Animal territorial behavior primarily varies from human territorial behavior in the sense that animals do not maintain defined boundaries like humans do. In humans, territory is often comprised of lands, houses, and personal space. When others would encroached on his property, a human would take legal actions when applicable or would ask the trespasser or intruder to leave or move out. For example, when burglars enter a human’s territory, they are chased away by guns or by calling on the police.
Sometimes, fights would ensue as the owners have legal rights to defend and drive away intruders from his property. In animals, their territories could vary depending on the season and the availability of food. Their territories are marked by urinating, defecating or body rubbing on the area. When there are threats to their territories, animals would send out signals to drive away the trespassers or fight them if they won’t leave. As an example, a dog could mark a certain path as his own territory and any specie that would come near it would be challenged. When the dog is on a neutral ground, it could prove very friendly (Dog Works, n.d.).
What is the relationship between crowing and personal space? Please provide an example in your response.
Crowing signals territorial ownership while personal space is one manifestation of a human’s territory. A rooster makes a crowing sound at the break of dawn or any time of the day if it happens to look into the sun. The crowing signifies a proclamation of his territory. It tells other roosters that a particular area is its own. Crowing could also result when there is a sudden disturbance in a rooster’s immediate surroundings, this could be likened to an intrusion into a human’s personal space. A human’s personal space is like an invisible space that surrounds a person. If someone gets inside this space without invitation, it would cause the person to feel agitated, uncomfortable or awkward. The size of personal space depends on who the person is talking to. The less the other party is known to the person, the bigger personal space there is (Willis, 2003). When talking to a stranger, an individual’s personal space tends to be larger.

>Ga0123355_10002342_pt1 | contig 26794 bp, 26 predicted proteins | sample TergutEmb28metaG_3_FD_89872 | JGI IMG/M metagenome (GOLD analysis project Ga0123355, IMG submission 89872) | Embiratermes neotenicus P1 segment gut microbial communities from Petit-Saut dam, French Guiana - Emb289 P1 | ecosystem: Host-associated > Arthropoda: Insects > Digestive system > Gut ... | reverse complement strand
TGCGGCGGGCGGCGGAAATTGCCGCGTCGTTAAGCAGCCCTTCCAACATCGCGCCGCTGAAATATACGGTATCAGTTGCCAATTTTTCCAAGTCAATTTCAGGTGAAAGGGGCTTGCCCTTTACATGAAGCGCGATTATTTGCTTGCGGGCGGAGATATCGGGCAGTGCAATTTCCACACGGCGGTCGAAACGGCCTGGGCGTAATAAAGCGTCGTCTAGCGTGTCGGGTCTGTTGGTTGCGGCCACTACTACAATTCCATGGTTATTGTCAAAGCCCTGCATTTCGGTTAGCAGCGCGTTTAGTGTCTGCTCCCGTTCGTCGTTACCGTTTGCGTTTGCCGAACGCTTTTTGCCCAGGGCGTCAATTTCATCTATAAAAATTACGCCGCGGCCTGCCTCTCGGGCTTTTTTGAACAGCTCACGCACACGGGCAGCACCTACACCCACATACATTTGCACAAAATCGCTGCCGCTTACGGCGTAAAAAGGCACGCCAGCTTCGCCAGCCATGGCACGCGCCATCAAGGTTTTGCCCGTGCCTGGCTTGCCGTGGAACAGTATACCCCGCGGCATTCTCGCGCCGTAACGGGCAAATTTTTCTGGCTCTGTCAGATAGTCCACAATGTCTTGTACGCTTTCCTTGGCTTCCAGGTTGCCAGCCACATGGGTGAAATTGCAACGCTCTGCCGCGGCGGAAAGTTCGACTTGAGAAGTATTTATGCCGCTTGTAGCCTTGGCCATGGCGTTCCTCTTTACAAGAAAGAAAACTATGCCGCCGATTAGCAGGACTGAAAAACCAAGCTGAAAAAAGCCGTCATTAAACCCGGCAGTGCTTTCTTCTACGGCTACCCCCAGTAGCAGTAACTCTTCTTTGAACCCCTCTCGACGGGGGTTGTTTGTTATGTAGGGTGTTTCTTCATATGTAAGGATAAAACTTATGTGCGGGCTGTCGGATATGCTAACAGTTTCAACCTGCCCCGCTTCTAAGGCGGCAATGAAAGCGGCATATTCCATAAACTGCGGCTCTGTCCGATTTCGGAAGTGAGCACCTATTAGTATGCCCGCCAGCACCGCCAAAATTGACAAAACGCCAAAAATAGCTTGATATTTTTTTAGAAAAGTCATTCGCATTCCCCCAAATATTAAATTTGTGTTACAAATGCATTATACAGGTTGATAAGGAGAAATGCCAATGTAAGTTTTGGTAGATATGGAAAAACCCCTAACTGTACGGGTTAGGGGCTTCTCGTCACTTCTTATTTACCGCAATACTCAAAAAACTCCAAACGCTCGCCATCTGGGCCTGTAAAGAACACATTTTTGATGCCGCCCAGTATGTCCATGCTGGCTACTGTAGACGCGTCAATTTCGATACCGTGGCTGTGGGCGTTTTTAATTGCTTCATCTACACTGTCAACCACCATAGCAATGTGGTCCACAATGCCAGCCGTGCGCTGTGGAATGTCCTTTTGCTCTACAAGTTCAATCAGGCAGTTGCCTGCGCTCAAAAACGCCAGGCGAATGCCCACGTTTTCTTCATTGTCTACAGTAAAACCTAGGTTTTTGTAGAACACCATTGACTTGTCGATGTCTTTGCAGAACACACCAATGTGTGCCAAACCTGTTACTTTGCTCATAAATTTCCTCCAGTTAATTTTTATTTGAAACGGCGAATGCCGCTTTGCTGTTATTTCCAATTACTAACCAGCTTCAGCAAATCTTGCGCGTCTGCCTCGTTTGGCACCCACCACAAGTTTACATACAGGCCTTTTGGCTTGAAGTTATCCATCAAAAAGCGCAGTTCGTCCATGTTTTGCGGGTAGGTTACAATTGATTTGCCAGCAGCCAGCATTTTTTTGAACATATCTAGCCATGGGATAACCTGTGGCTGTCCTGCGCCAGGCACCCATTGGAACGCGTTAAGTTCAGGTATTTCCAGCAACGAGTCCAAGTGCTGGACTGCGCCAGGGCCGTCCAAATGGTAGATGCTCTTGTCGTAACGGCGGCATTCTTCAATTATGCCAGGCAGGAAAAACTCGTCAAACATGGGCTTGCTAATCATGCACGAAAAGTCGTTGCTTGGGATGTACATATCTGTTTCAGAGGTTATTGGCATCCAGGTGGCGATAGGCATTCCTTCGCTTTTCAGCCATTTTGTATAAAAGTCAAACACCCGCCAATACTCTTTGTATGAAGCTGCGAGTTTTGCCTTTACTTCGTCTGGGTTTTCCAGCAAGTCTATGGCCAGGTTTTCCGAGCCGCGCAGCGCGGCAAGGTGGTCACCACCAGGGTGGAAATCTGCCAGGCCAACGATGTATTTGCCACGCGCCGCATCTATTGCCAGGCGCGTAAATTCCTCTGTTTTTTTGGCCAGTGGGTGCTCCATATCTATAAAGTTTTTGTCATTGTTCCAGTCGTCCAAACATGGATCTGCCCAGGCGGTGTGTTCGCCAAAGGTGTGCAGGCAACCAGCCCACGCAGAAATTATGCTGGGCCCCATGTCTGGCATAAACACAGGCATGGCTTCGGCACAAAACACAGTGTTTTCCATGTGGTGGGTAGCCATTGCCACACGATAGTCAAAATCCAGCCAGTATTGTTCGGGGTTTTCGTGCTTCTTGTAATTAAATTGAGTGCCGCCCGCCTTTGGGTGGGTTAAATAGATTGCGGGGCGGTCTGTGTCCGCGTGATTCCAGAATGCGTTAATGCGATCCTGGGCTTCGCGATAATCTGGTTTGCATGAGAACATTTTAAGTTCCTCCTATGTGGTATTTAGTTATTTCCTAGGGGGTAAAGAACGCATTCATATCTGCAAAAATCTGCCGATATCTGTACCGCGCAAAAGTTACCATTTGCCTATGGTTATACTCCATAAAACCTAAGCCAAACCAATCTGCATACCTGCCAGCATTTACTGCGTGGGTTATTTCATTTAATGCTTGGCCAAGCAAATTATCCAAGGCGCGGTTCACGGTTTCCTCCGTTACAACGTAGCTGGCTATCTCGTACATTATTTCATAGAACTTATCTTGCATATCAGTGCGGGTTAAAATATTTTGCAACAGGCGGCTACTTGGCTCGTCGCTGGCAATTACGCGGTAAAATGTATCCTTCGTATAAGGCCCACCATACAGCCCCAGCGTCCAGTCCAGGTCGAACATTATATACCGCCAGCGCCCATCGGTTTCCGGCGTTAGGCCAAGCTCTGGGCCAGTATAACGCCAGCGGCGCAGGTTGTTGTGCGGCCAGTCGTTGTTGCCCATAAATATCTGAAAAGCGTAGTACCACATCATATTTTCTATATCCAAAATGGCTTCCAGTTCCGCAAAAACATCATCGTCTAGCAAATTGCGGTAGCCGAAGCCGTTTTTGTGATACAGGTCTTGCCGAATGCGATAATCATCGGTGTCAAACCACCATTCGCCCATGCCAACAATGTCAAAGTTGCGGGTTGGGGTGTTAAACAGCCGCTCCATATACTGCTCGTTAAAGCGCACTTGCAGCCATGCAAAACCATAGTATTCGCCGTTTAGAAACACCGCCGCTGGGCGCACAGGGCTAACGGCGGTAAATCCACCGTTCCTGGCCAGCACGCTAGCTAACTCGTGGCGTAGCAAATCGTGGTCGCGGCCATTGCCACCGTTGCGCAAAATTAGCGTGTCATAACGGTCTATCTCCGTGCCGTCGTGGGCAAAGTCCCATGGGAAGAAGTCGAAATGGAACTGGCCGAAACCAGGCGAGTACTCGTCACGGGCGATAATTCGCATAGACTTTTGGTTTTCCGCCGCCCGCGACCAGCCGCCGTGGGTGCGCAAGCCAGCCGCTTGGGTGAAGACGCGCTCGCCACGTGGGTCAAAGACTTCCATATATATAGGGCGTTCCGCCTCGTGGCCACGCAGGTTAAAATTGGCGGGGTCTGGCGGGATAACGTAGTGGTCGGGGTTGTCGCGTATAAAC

What are some of the similarities between privacy and personal space? What are some of the differences?
Privacy is a person’s ability to keep information about himself from prying eyes. Personal space, on the other hand, is an individual’s comfort zone or territory.
The two are similar in these respects:
– privacy and personal space both refer to what part of the individual he would like to share with others;
– both refer to territoriality;
– both can be violated;
– and privacy and personal space could be expanded or reduced depending on how close to the individual the other party is.
Privacy and personal space differs in these aspects:
– privacy could be in physical, informational or organization form, while personal space only refers to that invisible space that makes an individual comfortable when communicating with others;
– there are laws safeguarding the privacy of individuals, while there are no specific legalities for personal space; and
– a person’s privacy can be consciously shared with another person, while personal space would need a closer relationship before it could let others intrude.
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